“For the first time, a safe, effective and reversible hormonal male contraceptive appears to be within reach. Several formulations are expected to become commercially available within the near future. Men may soon have the option of a daily pill to be taken orally, a patch or gel to be applied to the skin, an injection given every three months or an implant placed under the skin every 12 months, according to Seattle researchers.”
In 2008 there were clinical trials taking place all over the world to find the right method for a male contraceptive. The article discusses mainly hormonal methods in the form of a pill, patch, injection, or gel. The article projected that a male contraceptive could be on the market in 2013-2015.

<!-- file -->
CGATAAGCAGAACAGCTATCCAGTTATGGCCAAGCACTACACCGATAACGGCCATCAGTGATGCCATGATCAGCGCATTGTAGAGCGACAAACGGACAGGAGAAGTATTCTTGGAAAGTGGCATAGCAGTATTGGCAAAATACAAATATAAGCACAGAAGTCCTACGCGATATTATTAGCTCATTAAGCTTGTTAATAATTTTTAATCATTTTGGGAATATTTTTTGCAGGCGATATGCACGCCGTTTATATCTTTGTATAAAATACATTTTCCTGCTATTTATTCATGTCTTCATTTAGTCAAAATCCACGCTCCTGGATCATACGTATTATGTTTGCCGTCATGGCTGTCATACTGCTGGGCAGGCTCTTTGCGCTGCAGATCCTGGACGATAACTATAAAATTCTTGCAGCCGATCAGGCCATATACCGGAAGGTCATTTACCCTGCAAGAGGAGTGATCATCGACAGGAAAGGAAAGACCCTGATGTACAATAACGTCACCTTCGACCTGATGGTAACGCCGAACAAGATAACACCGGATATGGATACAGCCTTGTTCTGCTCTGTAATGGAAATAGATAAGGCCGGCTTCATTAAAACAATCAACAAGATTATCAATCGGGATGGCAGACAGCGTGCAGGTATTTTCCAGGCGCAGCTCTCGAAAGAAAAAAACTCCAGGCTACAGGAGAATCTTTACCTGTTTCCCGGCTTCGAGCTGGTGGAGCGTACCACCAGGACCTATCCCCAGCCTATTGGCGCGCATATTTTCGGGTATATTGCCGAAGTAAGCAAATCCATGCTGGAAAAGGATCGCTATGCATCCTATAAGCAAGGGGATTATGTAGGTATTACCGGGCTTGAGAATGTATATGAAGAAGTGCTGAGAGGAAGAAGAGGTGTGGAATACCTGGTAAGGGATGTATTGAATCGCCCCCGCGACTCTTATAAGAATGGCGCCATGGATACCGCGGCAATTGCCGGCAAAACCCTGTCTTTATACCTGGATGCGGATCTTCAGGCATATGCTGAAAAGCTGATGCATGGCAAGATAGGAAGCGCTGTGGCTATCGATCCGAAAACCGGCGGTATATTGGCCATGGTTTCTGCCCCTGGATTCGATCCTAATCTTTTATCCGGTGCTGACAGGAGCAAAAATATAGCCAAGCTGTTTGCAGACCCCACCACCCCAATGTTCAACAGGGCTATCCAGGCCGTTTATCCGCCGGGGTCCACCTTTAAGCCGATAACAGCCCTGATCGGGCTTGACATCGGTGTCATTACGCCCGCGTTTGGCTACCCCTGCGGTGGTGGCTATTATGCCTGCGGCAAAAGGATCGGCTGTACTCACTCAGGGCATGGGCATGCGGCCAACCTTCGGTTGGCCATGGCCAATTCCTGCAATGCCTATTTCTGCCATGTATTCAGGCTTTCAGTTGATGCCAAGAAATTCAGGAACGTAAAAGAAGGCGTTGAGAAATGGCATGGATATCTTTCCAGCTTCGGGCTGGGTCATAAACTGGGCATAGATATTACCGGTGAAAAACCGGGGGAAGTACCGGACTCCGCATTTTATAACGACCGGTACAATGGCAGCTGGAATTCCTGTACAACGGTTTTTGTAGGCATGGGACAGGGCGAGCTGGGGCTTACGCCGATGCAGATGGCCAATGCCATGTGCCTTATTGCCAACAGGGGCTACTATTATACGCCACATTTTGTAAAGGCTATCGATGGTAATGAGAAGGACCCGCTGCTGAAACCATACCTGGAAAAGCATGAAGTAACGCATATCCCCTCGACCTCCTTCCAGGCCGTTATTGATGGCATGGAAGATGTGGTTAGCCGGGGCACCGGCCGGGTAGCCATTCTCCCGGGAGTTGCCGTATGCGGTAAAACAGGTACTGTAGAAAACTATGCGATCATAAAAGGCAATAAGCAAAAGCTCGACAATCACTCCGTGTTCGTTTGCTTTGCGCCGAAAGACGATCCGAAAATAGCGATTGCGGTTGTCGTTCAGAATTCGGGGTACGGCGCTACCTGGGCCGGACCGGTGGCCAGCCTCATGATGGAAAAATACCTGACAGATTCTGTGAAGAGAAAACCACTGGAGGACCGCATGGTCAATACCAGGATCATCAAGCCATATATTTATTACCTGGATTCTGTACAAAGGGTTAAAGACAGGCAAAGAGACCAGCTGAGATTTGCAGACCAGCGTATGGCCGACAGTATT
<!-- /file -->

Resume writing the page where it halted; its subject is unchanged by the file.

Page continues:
It has been four years and researchers have found different options, which include nonhormonal methods, but there isn’t anything on the U.S. market yet. A drug was developed by an Indian scientist, Sujoy Guha, called RISUG or VasalGel which acts as a barrier for sperm rather than introducing more testosterone or other hormones to impede sperm production. According to a How Stuff Works article, ”The gel barrier not only makes it more difficult for sperm to squeeze through the confined tubing, but its chemical charge also fatally damages sperm membranes.” The drug would cause sterility in men for about ten or fifteen years, but the method is reversible. Since it is a long-term method, pharmaceutical companies have been reluctant to invest because it is not profitable despite the fact that the drug has shown 100% success rate with very minimal side effects.